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Industrial Tech

Selling Industrial Tech in the Time of Corona

By Isaac Brown

Across hundreds of conversations with operational leaders over the past 6 weeks, there seem to be 3 main categories of industrial tech solutions in high-demand across the world’s industrial enterprises:

Augmented reality (AR) solutions for remote support/guidance
Worker health & safety solutions, especially ones that can enforce distancing
Autonomous systems replacing manual labor across myriad use cases
Let’s elaborate on each of these three categories below, and then end with a brief analysis of the overall market for industrial tech vendors, given the current climate…

AR remote guidance tools enable a remote expert to guide a local (theoretically non-expert) through performing some type of task, generally equipment/process-focused. This could include installing machinery, training on a new process, guiding through routine maintenance, or helping to troubleshoot and fix equipment. A strong player in this space that we’ve worked with is XMReality, and the videos on their website are quite illustrative of the concept. Now that people can’t travel, remote guidance tools are a tremendous efficiency booster across industrial operations.

Worker health & safety solutions are something that industrial operators have enjoyed talking about for years, but by and large they have failed to put their money where their mouth is in terms of actual dollars spent… until now. Ford – among others – is already piloting social distancing solutions that alert staff when they get to close to one another. One of our companies – StrongArm Technologies – was already in-market with a robust solution for avoiding workplace injuries and reducing worker’s compensation… they’ve now turned on distancing and historical exposure tracking features. Most operators will invest in a solution in the coming months to stop the spread of the virus in their operating environments.

Regardless of whether the technology is in vogue or not, there are two essential parameters that determine whether vendors will be successful or not during the current climate: customer criticality/operationality and the ability to sell/deploy remotely.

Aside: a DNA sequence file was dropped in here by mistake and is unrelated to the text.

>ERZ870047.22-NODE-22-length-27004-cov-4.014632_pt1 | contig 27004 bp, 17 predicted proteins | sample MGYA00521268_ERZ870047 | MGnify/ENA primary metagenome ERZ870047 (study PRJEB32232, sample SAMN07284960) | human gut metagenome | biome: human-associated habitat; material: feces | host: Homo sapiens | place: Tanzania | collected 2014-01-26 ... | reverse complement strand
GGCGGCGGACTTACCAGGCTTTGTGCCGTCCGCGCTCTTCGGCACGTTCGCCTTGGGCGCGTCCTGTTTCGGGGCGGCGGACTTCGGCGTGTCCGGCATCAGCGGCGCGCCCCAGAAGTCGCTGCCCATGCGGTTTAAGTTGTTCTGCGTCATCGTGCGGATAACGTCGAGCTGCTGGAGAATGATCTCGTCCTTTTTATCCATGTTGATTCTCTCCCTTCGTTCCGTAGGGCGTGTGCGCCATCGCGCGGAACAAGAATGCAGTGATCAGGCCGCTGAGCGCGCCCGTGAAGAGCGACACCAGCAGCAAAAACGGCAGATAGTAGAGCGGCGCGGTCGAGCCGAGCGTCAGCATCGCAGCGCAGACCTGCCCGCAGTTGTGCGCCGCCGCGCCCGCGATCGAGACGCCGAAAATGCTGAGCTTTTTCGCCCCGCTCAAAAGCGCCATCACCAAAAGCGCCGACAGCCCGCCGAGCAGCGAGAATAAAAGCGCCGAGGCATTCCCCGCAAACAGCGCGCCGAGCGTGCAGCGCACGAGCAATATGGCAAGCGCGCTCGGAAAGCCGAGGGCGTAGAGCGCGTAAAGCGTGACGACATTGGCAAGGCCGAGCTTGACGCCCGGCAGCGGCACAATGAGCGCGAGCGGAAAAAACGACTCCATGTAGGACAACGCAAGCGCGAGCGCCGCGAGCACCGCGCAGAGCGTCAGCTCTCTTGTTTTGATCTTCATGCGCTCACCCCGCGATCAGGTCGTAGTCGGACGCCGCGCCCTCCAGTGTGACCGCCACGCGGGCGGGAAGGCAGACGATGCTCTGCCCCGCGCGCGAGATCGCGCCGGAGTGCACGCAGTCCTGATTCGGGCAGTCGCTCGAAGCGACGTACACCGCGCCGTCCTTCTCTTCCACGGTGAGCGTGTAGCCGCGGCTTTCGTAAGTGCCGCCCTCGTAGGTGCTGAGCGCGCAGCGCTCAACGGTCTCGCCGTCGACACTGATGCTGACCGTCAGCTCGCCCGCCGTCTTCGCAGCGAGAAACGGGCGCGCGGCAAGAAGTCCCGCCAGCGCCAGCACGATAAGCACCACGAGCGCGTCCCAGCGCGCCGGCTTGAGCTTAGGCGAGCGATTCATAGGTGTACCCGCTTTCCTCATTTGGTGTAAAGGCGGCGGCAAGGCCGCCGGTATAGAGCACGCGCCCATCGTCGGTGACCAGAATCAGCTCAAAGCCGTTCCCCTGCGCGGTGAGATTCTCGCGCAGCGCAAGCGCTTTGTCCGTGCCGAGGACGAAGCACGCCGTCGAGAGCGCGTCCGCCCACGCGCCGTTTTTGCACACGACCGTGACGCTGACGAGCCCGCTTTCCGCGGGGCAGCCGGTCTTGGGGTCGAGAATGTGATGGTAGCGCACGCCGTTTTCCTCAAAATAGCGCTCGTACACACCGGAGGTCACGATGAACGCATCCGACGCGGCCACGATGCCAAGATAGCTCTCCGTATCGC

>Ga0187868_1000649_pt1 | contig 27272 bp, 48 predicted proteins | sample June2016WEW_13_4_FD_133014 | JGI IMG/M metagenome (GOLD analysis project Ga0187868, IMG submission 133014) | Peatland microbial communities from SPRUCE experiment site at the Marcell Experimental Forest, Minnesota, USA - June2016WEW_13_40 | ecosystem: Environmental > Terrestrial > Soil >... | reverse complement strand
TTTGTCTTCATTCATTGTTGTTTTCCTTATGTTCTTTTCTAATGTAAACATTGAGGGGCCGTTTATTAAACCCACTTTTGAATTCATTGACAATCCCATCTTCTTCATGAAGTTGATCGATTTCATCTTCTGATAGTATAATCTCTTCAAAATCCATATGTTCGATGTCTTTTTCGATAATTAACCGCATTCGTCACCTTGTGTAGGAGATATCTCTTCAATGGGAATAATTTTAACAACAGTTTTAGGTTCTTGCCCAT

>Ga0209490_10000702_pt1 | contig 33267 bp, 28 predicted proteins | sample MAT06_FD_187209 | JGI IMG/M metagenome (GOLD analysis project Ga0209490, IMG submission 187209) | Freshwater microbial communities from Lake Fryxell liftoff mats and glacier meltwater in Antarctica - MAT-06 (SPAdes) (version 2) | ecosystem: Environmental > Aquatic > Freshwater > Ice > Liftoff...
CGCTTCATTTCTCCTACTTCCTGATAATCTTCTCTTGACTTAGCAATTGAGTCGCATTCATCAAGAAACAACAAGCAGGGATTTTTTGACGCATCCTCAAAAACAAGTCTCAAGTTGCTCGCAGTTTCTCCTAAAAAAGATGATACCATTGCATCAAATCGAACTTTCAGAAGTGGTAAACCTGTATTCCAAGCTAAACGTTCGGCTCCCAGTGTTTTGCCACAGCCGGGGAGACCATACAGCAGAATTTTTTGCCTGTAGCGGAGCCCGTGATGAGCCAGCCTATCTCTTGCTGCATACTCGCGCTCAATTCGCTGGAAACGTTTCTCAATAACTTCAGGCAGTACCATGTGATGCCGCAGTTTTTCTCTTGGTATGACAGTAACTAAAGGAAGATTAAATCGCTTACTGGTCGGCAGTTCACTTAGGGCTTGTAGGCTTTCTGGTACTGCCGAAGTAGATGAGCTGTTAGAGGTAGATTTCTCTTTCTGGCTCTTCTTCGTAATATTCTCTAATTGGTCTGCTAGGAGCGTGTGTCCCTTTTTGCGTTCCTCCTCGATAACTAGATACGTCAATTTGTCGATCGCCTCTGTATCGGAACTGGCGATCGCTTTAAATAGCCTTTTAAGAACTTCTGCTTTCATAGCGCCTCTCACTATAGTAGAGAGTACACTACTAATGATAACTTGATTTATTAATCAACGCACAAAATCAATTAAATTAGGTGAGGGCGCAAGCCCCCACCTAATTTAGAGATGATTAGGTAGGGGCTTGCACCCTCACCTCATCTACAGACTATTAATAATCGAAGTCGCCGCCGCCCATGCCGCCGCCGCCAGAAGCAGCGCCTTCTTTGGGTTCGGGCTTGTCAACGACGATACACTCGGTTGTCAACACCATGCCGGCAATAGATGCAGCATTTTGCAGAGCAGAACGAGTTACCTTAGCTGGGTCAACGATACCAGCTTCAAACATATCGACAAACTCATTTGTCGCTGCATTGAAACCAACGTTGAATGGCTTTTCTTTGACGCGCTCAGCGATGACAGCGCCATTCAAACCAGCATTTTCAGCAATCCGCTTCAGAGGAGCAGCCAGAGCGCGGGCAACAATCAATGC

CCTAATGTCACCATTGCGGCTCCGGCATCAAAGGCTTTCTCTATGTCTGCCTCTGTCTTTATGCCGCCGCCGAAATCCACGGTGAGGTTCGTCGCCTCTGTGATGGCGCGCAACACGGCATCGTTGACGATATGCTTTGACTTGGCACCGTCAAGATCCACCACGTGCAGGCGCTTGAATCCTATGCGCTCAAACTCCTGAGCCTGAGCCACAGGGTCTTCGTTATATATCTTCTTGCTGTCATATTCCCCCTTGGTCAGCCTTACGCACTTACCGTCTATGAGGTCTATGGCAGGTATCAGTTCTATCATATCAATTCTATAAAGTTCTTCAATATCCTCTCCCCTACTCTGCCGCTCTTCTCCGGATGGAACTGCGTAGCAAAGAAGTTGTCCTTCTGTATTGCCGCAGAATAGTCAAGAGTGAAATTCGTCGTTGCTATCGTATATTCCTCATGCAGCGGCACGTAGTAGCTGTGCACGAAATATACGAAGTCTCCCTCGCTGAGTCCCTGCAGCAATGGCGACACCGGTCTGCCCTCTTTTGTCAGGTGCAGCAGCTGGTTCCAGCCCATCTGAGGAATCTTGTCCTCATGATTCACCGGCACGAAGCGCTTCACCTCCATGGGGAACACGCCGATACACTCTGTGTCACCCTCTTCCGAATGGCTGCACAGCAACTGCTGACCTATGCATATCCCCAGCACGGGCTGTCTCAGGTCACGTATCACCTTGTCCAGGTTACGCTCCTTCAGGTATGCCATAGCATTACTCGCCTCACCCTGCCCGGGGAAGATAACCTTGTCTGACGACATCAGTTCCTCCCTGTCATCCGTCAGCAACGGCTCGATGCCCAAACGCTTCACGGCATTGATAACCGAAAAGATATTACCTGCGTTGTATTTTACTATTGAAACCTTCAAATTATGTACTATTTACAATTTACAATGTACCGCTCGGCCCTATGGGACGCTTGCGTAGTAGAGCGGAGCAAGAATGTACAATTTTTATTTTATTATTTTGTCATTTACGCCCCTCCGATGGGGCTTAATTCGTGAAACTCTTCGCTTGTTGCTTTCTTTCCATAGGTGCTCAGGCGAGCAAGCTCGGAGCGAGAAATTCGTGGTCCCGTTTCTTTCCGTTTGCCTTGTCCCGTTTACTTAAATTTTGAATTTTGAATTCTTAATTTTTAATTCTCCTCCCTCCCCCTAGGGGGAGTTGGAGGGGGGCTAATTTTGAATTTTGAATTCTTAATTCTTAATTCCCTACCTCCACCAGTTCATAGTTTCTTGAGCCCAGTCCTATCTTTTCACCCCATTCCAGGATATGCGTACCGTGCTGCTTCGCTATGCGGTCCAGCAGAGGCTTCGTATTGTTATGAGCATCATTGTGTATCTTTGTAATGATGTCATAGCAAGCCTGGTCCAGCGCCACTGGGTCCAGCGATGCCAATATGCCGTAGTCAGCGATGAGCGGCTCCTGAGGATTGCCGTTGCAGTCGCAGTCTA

Autonomous systems in industrial operations are of course not new, but there is a newfound thrust towards leveraging these solutions in order to reduce the critical personnel count, and to help reduce the transmission of COVID-19. We see a lot of large industrials quickly trying to implement autonomously-guided materials handling systems to move stuff around their environments. This helps reduce the amount of people necessary for operational continuity, while also reducing exposure via people who often circulate the entire facility moving materials around. A good example here is one of our companies – Cyngn – who has a great approach thru their applied autonomy software platform that can integrate with various sensors and enable any industrial/commercial vehicle to become a self-driving vehicle (or fleet of vehicles) for a range of use cases.

[If you’d like to connect with any of the companies above, please message me directly!]

Regardless of whether the technology is in vogue or not, there are two essential parameters that determine whether vendors will be successful or not during the current climate: customer criticality/operationality and the ability to sell/deploy remotely.

Vendors that target consumer paper products or alcohol producers are in good shape; vendors targeting automotive OEMs or airlines are in bad shape – plain and simple. If customers are operational, or perhaps seeing an uptick because people are hoarding toilet paper, then vendors will be able to make sales, and perhaps even ride the coattails of people obsessed with that sweet, extra-soft Charmin Ultra. Vendors selling into non-operational industries, or even ones that are operational but heavily impacted (like oil & gas, which experienced negative oil prices recently)… these vendors are in trouble, and they should somehow try to cater an offering to operational industries (quickly).

The other essential aspect of selling during COVID is a vendor’s ability to sell and deploy virtually. Vendors that require extensive site visits and high-touch personal interactions are going to have a hard time right now. We’ve seen several vendors redevelop products so they can be shipped and deployed through some basic remote support, and this is the kind of thing vendors should be pivoting towards right now.

So to assess marketability of a given industrial tech vendor, you could essentially put Customer Criticality and Remote Salability on a couples axes on a quadrant, and then plot out where various vendors would fall.

Regardless, this is an interesting time for industrial tech vendors to be developing business. Despite the obvious economic downturn, the current climate is in fact a major accelerator for certain categories of vendors. If you’ve got a use case and you’re trying to find a partner, feel free to reach out to me and there’s a good chance I can be helpful.

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